If you use decorative rocks as a way to add texture and visual appeal to your home's landscape, you may be perturbed to see that moss has started growing on them. If this is the case, use the following guide for safely removing the moss growing on your decorative rocks.
Step 1: Sweep the Rocks
The first step in removing the moss on your rocks is sweeping off as much of the loose growth and dirt as possible before going on to the next step. Doing so not only makes it easier to see where the roots are embedded, but it also clears the way so that the cleaning solution can soak into the cracks and pores of the rocks' surfaces.
If your rocks are small enough to lift without straining yourself, move them to your driveway or sidewalk first so you can easily sweep their surfaces. Then, use a whisk broom or stiff paintbrush to brush away the dirt and moss cover. Once you have removed as much as you are able, go on to the next step.
Step 2: Wash the Surfaces with Vinegar
Now that you have gotten most of the moss and dirt off of the rocks, it is time to clean them using a solution made of water and white distilled vinegar. The vinegar helps remove the moss growth by killing the roots embedded deep within the stone. It also removes the green and brown stains left behind by the moss that are marring the appearance of your rocks.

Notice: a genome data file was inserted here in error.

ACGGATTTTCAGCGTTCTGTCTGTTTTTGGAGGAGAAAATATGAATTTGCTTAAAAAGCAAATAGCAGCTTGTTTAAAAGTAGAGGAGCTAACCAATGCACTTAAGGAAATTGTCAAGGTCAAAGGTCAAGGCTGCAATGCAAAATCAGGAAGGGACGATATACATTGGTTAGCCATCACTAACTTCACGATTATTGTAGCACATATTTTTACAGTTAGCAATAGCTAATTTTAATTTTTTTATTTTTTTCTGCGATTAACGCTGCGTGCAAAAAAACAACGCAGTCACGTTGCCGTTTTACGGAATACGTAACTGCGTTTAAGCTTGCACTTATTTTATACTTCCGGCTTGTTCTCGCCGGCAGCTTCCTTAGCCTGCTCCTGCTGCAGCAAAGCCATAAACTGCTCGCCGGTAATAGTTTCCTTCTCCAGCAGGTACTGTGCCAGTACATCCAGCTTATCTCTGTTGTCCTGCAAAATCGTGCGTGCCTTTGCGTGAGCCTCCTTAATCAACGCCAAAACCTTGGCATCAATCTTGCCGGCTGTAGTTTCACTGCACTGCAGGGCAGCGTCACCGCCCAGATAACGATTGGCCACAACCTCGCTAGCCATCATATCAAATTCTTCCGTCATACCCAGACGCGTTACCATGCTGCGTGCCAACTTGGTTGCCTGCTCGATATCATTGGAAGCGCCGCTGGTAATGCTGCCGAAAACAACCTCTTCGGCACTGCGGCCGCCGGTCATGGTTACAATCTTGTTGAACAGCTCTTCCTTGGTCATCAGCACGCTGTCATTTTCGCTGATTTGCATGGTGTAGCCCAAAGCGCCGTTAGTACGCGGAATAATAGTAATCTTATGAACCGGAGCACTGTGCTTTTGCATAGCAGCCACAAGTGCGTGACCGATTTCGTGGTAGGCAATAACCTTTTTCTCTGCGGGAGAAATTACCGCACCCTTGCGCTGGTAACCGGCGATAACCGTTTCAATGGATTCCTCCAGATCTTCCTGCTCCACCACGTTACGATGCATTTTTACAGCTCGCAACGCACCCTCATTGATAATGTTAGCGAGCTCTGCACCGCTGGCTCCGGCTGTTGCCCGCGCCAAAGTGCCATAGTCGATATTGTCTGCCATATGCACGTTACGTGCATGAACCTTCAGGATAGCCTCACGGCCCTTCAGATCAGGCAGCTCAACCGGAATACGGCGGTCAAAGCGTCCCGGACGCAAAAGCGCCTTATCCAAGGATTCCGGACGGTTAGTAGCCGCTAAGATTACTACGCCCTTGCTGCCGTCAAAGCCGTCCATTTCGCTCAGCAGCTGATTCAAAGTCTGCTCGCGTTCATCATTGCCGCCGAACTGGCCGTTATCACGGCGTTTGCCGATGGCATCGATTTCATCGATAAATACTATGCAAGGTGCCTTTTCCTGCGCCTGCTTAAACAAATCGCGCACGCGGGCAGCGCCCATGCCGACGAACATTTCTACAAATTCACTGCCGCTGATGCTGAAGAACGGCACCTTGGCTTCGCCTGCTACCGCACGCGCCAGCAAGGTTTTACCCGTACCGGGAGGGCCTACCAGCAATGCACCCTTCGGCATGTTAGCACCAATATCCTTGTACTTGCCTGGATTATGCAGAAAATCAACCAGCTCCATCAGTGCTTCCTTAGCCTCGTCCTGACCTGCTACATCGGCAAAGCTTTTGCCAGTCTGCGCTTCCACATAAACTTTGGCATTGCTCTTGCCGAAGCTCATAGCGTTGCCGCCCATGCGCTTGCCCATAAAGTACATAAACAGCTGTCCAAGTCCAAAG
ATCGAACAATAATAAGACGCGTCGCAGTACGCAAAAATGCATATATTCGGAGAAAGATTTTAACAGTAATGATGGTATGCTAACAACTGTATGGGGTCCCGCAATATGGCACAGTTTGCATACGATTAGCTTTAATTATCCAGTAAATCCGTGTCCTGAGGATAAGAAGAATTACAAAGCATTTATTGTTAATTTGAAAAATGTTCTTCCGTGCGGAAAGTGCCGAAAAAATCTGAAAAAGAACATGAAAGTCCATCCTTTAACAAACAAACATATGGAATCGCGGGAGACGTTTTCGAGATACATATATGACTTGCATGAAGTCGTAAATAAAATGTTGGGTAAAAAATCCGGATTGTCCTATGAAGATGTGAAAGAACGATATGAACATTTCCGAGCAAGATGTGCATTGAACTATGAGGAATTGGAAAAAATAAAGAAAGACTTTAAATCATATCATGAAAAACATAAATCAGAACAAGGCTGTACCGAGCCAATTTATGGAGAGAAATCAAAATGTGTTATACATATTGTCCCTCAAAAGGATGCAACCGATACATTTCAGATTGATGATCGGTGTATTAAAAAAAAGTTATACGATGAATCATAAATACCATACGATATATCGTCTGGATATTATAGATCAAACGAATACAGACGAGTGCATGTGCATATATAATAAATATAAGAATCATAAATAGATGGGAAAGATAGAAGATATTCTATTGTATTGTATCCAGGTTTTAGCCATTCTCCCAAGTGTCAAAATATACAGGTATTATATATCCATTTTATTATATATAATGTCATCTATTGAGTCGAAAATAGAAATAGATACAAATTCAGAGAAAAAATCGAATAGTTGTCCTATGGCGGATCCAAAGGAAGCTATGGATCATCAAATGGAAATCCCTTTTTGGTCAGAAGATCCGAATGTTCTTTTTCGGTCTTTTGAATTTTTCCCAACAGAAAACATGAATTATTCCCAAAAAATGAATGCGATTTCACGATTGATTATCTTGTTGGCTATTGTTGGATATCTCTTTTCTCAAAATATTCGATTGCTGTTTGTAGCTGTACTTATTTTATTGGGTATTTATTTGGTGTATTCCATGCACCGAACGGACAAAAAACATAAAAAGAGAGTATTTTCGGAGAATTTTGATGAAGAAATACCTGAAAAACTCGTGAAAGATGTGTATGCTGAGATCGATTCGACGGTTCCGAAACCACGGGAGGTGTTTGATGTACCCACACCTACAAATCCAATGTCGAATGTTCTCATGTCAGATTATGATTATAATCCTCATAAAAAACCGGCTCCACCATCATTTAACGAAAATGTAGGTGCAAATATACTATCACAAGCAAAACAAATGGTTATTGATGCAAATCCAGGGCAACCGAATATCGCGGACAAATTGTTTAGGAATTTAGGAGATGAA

Mix equal parts of water and vinegar in a plastic spray bottle, and then liberally spray the rocks. Let the solution soak into the stones for a few hours. If possible, place the rocks in direct sunlight to help with the action of the vinegar's acetic acid. Because moss grows in shaded areas to avoid the sun, putting it in the light will help burn up the roots more quickly.
After you have allowed the vinegar to work, use a stiff brush to scrub the surfaces. Then, rinse them off with a garden hose with the nozzle set on a high pressure stream to facilitate the removal of the cleaner and dead roots.
Using the steps above can help you safely remove the moss on your rocks without damaging or staining them. However, if you find any that are worn or damaged, contact a landscape material supplier to see if they have any decorative rocks that match or complement your existing ones.Share